The video and TV market is constantly changing, offering South Carolina residents more choices than ever before through traditional pay-tv services, integrated devices, apps and the internet.  The Federal Communications Commission (FCC) is proposing set-top box mandates to “unlock” the cable box so that third-party companies can repackage programming from TV providers into their own products and services without negotiating or paying for the rights. While the goal of this proposal would be to spur innovation and lower costs for consumers, it would actually have the adverse effect and disrupt a vibrant marketplace, especially for small pay-tv operators like ours and the rural and urban subscribers we serve in the state.


In recent years, many small providers like ours have been entering into pioneering business arrangements with third-party electronic manufacturers like TiVo, Roku and others.  As part of these partnerships, we integrate their devices into our systems in order to keep pace with a dynamic, rapidly evolving, and competitive market – all while operating with limited capital and modest profits.  Meanwhile, the industry as a whole is moving away from the traditional set-top boxes altogether in favor of more affordable and convenient “boxless” solutions.  These innovations give our customers the ability to seamlessly access both pay-tv and over-the-top programming from one device.


Sadly, the FCC’s plan to “unlock” the cable box would prove incredibly disruptive to our companies because of the significant costs of implementing this mandate.  The American Cable Association estimates these costs at more than $1 million per system, and many small and mid-sized companies operate more than one system.  This estimate is based only on those variables that can be positively identified from the FCC’s vague proposal that relies on many technologies and standards that do not currently exist.  The overall cost is likely to be much higher.  That does not even include the burden of having to supply our customers wishing to use a third-party navigation device with a separate gateway device that costs at least $350 each at wholesale.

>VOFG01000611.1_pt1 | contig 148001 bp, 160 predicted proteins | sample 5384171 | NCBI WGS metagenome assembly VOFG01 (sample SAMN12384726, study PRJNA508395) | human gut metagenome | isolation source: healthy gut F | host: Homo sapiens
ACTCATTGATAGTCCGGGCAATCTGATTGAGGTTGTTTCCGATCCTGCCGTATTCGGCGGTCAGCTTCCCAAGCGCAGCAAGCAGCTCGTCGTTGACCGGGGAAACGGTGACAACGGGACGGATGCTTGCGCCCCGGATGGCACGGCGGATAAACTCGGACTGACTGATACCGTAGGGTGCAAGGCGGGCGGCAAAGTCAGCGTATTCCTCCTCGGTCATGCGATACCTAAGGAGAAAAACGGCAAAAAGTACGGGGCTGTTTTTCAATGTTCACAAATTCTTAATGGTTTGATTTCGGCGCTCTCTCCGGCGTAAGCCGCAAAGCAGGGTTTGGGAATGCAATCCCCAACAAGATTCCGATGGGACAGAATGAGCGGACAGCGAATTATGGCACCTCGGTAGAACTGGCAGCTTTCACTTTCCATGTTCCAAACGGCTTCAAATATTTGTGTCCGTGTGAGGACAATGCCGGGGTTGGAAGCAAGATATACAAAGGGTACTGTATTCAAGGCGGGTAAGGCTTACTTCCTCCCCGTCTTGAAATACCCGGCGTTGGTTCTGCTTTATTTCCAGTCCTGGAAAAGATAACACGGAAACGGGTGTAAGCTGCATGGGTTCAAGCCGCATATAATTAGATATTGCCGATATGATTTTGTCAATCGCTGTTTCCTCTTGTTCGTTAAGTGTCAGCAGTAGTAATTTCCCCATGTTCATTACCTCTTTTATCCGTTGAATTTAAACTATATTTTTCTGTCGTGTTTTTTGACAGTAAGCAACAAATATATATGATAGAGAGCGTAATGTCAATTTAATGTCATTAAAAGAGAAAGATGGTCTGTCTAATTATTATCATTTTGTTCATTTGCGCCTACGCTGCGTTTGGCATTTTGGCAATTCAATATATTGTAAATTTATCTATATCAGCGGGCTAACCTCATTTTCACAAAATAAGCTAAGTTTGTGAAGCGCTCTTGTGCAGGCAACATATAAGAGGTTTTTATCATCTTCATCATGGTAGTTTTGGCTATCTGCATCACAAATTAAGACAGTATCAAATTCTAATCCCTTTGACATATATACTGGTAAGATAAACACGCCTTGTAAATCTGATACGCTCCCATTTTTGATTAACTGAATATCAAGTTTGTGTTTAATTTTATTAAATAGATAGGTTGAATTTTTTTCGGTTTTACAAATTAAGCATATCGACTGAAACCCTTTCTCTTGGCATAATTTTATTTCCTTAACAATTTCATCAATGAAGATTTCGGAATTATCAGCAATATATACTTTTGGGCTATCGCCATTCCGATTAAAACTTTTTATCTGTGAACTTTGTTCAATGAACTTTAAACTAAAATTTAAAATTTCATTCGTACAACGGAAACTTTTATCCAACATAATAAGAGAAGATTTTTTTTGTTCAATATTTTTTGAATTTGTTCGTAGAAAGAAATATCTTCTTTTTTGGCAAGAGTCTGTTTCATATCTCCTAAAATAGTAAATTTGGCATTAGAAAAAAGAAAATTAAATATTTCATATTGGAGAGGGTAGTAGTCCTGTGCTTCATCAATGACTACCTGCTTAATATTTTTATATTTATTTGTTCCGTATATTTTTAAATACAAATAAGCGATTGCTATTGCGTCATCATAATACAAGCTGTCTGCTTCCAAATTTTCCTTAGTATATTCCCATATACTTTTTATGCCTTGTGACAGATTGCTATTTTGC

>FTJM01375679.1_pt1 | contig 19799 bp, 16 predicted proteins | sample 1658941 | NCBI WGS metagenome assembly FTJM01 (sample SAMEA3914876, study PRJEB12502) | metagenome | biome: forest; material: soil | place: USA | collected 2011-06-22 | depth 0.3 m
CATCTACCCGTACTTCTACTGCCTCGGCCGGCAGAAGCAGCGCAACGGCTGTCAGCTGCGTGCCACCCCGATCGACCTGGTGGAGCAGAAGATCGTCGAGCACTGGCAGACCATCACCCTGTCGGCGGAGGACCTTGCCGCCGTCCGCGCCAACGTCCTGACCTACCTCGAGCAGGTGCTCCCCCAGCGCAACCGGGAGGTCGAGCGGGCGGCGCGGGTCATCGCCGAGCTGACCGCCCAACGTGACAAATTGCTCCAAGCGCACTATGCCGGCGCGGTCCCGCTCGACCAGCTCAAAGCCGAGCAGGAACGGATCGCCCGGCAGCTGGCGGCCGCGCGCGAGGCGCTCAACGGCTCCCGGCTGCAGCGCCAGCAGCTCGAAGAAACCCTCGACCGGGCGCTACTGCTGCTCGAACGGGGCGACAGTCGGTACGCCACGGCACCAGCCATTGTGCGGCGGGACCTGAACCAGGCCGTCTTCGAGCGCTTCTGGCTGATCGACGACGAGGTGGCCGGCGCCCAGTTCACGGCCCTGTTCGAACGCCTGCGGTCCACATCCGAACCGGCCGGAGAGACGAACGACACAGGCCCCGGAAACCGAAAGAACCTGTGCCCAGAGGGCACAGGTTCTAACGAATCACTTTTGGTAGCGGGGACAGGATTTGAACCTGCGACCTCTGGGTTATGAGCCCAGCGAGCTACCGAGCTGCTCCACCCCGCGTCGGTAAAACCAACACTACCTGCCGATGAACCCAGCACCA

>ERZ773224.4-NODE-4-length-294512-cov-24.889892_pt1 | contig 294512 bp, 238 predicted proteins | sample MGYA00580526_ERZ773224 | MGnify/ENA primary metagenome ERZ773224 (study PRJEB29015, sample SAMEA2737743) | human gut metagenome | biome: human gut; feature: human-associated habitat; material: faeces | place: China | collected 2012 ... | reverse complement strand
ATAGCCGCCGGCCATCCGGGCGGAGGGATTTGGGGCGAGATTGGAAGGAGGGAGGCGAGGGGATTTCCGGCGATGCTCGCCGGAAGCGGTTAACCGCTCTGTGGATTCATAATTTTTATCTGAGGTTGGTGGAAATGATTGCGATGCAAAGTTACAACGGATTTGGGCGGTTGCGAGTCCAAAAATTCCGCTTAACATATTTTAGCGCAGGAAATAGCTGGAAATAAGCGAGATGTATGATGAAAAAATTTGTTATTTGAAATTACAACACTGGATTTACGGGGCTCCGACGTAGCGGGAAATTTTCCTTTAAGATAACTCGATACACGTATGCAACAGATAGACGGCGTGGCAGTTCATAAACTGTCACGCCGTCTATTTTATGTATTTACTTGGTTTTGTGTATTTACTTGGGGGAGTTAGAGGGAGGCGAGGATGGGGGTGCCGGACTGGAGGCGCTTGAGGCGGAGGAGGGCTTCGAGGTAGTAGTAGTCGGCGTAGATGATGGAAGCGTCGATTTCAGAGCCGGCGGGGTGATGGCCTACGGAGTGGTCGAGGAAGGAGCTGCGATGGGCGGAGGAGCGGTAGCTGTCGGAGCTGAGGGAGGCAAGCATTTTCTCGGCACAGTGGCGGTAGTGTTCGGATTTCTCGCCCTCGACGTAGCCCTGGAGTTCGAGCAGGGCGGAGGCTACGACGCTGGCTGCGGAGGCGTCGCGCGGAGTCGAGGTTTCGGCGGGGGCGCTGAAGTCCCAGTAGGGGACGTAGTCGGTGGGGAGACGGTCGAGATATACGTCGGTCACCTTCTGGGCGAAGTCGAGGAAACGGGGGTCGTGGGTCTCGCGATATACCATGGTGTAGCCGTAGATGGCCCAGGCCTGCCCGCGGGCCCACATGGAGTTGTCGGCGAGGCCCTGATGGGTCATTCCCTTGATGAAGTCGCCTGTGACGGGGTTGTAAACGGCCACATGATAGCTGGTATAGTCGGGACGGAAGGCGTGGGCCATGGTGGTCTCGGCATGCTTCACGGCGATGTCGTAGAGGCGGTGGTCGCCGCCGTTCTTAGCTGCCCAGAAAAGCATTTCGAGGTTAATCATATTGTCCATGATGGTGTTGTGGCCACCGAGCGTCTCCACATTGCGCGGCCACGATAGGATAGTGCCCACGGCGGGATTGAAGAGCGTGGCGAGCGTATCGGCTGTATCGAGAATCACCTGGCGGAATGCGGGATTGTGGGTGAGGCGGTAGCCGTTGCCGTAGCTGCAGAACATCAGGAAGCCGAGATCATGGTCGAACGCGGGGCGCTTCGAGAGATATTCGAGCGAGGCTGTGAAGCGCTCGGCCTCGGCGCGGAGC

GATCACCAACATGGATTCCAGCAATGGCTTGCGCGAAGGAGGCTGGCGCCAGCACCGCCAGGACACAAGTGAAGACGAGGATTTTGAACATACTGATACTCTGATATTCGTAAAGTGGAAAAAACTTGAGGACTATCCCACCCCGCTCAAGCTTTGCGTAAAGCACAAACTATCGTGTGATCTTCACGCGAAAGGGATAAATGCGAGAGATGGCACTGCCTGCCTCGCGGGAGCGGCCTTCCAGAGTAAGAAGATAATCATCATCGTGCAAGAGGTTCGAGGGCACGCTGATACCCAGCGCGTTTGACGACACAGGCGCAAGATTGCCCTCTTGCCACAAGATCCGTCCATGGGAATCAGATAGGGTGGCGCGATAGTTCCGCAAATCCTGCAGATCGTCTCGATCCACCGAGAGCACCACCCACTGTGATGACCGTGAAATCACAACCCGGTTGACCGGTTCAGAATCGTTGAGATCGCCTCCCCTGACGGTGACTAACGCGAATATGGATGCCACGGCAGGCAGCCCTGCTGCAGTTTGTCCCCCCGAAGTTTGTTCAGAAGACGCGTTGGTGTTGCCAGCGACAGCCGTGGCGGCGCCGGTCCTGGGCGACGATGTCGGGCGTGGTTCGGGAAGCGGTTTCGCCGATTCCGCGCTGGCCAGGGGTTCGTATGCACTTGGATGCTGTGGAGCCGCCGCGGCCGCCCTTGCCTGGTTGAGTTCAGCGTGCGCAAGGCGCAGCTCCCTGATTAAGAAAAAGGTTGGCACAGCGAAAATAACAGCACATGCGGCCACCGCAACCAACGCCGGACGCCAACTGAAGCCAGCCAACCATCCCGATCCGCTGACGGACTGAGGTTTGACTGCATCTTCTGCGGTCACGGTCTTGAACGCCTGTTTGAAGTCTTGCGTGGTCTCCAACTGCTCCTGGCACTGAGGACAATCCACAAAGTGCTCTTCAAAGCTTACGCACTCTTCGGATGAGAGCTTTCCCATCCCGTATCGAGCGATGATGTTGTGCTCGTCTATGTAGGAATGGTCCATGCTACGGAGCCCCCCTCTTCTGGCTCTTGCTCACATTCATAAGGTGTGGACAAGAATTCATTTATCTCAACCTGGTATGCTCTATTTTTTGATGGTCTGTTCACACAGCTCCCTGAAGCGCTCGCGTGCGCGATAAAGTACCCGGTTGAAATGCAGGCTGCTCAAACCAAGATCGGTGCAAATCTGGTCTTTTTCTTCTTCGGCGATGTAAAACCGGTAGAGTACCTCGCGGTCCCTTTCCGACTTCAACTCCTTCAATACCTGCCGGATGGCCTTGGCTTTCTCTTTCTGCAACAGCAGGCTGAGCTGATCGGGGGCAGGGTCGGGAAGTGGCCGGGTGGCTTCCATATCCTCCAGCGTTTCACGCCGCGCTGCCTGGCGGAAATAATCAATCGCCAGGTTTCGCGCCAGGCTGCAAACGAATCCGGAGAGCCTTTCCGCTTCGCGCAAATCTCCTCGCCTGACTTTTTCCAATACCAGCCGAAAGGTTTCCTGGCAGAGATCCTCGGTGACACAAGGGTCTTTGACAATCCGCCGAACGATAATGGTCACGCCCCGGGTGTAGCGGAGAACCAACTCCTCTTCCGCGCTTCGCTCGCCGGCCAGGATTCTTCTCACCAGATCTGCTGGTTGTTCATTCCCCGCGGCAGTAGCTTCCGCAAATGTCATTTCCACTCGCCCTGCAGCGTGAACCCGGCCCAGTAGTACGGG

As small operators, we have less capital to work with than our larger competitors and a smaller subscriber base across which to spread costs.  As a result, these added costs would cripple many of our businesses, causing at least 200 companies to either go out of business or stop offering video service. For those of us that manage to hang on, we would be forced to forgo investments in other innovations such as broadband expansion and unnecessarily pass on costs to our customers – none of which is good for business or the communities we serve.


Finally, with multiple devices comes added confusion for our subscribers when it comes to addressing technical issues.  Subscribers who experience technical issues would likely contact us first, leading to an increase of calls that would overburden our customer service teams as a result.  Further, our ability to resolve issues stemming from a third-party device would be limited, leaving our customers frustrated.


The FCC’s proposal is a solution in search of a problem.  We believe the new mandates are unnecessary because innovative options are growing, and many pay-TV operators, including small operators like us, already offer customers the ability to access video content anywhere, anytime, and on any device.  This government mandate would reverse decades of progress in offering consumers those expanded choices.


If the purpose of the proposal is to promote innovation and lower consumer prices, it fails on both counts.  We need to stop the FCC from passing this regulation or from applying the rules to our companies. Otherwise, our residents will ultimately lose out.  If the FCC decides to move forward with this proposal, we are asking for relief from complying with the rules.